Vietnam’s first technology unicorn VNG Corporation is betting big on Southeast Asia (SEA) as it carves out its international expansion plans for its online gaming business.
The company is also engaged in digital content, social networking and e-commerce business.
Founded in 2004 as Vinagame as an online game publisher and developer, VNG claims to have recorded a modest profit of 9 billion dong the following year.
So far, gaming contributes over 80 per cent of its revenues, according to VNG’s financial statements.
VNG’s popular games include Vo Lam Truyen Ky and Dead Target.
“Gaming is still a significant part of our business from a revenue and profitability perspective, and we continue to drive growth in this area,” Kelly Wong, vice president of operation at VNG, told DealStreetAsia.
While Thailand, Indonesia and the Philippines are on VNG’s radar for immediate expansion, the company is also betting big on Singapore and Malaysia, besides Hong Kong and Taiwan for certain genres.
VNG is already present in Thailand, it’s the first market in the region touted to exceed $1 billion in video games revenue this year, according to gaming intelligence firm Niko Partners. Currently, the company has a team of about 60 people in the country.
Apart from Southeast Asia, VNG is also taking a global view and contemplates investing in emerging markets such as Myanmar and Latin America going forward.
“We have a specific team that looks at certain types of card and board games,” Wong said.
Last December, VNG announced its plan to become a global game publisher, anticipating that its international volume will outpace its business in its home market. Bui Minh Phuong, head of game publishing at VNG, had then said that the company expects to have about 30 million users from SEA and Latin America for its new game, SNK Mobile, after three years.
VNG is currently ramping up its headcount in these countries and expanding with a localisation approach, said Wong.
Increased game localisation, regional pricing strategies and new product launches were touted to drive growth in the greater SEA region in 2020, Niko Partners had earlier stated in a report released in November 2019. Greater SEA referred to Indonesia, Malaysia, Philippines, Singapore, Thailand, Vietnam and China Taiwan.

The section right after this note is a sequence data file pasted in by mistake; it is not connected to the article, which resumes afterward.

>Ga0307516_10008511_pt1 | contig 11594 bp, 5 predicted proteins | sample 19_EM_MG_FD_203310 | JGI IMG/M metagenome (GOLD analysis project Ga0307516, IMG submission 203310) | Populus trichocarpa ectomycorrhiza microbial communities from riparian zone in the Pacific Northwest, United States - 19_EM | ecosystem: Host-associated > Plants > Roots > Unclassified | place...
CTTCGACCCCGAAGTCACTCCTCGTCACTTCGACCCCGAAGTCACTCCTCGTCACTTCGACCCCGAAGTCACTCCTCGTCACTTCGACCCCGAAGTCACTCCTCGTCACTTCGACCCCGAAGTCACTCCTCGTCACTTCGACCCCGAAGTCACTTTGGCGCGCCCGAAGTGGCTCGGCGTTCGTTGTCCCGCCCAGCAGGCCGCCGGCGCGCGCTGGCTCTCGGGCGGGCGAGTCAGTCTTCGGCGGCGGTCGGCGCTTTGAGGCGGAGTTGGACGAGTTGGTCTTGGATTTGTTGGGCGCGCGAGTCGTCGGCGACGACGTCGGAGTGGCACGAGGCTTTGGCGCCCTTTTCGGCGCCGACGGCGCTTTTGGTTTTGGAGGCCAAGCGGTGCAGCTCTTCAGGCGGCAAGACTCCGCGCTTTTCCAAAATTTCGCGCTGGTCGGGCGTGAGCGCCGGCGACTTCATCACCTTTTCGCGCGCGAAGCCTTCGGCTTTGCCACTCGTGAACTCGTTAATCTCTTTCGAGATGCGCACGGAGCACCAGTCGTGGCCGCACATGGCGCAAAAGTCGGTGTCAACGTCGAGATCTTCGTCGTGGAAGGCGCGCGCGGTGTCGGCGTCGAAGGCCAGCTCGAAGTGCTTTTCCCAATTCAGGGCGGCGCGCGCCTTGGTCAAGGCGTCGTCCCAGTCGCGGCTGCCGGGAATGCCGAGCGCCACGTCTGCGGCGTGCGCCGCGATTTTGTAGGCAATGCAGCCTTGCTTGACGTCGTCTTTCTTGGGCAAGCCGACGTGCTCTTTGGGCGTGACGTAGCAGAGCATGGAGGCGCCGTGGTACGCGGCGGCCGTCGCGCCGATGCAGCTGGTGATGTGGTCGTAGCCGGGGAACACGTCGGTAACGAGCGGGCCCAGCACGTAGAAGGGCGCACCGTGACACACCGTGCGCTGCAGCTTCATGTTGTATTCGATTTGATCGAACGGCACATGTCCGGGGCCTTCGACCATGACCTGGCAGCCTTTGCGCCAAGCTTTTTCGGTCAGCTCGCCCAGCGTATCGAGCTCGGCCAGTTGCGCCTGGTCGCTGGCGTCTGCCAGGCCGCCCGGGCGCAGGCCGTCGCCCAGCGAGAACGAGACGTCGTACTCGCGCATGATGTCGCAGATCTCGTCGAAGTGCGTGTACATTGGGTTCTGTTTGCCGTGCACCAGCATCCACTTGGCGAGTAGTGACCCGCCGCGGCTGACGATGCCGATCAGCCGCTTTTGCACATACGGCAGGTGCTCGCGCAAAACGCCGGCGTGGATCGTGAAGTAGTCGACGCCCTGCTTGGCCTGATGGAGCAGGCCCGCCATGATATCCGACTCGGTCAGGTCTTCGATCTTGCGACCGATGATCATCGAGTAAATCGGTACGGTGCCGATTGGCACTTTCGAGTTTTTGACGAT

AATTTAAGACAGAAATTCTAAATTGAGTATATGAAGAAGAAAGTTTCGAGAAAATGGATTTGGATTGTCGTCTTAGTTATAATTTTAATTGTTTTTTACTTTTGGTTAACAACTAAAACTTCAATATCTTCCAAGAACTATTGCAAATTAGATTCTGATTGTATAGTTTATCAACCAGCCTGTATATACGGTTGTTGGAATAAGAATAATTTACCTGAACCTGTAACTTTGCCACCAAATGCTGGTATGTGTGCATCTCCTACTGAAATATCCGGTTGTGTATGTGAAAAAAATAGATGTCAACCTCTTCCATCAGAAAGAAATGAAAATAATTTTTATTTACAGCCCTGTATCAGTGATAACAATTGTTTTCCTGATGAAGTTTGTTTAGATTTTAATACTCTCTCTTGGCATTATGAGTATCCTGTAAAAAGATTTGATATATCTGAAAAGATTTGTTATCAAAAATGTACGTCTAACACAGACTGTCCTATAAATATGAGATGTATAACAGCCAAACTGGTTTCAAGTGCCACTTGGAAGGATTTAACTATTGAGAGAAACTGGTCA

Meanwhile, in another report, it had stated that in Vietnam, China accounted for 69 per cent of the multiplayer online genre, while homegrown companies VNG and VTC Game held about 30 per cent each in the local games market.
That report estimated that Vietnam’s 2019 PC game market revenue was $477.6 million, while the mobile game market revenue stood at $263 million.
Going forward, by 2023, PC and mobile game revenue in greater SEA is expected to exceed $8.3 billion from over $5 billion in 2019, Niko Partners had further stated.
“We can’t just sit here in Vietnam and wait until someone else decides to start bringing more games in. While it is competitive in other markets, we still have our own niches that I believe we are good at,” Wong said.
Hope for Vietnam’s second unicorn
One of the challenges for overseas Internet companies in Vietnam, which is not limited to gaming firms, is that the country’s government is required to host a local server.
Over the years, VNG has extended its business to include cloud services and data centres, having developed two data centres and in-house cloud infrastructure.
“The cloud business is a natural extension of where our other businesses are coming from,” said Wong.
While global biggies AWS, Azure and Google Cloud have already made inroads into Vietnam, VNG’s cloud unit seeks to cater to the MSME segment with customised solutions.
While other Vietnamese firms are also tapping this segment, the market remains fragmented without a clear winner.
In fact, these businesses, including VNG, have joined hands to establish the Vietnam Cloud Computing and Data Center Club, to work together in developing cloud solutions in the country.
“In the long run, we hope to make meaningful revenue from this part of the business,” Wong noted.
VNG is also known for its investment in Vietnamese e-commerce major Tiki, in which it owns over 20 per cent stake, as well as its communications platform Zalo, e-payment service ZaloPay, and media units Zing TV and Zing MP3.
The future development of Zalo, Wong said, will be to expand into business communications, to enable businesses to interact within their organisations and engage with customers.
In 2014, VNG was selected as Vietnam’s first unicorn by the World Startup Report and last March, local media had pegged its valuation at $2.2 billion, following an investment by Temasek. Other shareholders in VNG include Goldman Sachs, GIC and two British Virgin Island-domiciled investors.
Wong asserted that one or two businesses under VNG will have the potential to become the next unicorn.
“We want to make this not just a unicorn of valuation, but build on profitability and stability.”
VNG claims to have earned a combined 414 billion dong in net profit in the first three quarters of 2020, compared to 539.6 billion dong in the same period last year. 2019’s full year profit was 454.9 billion dong, 36.5 per cent increase over a year earlier.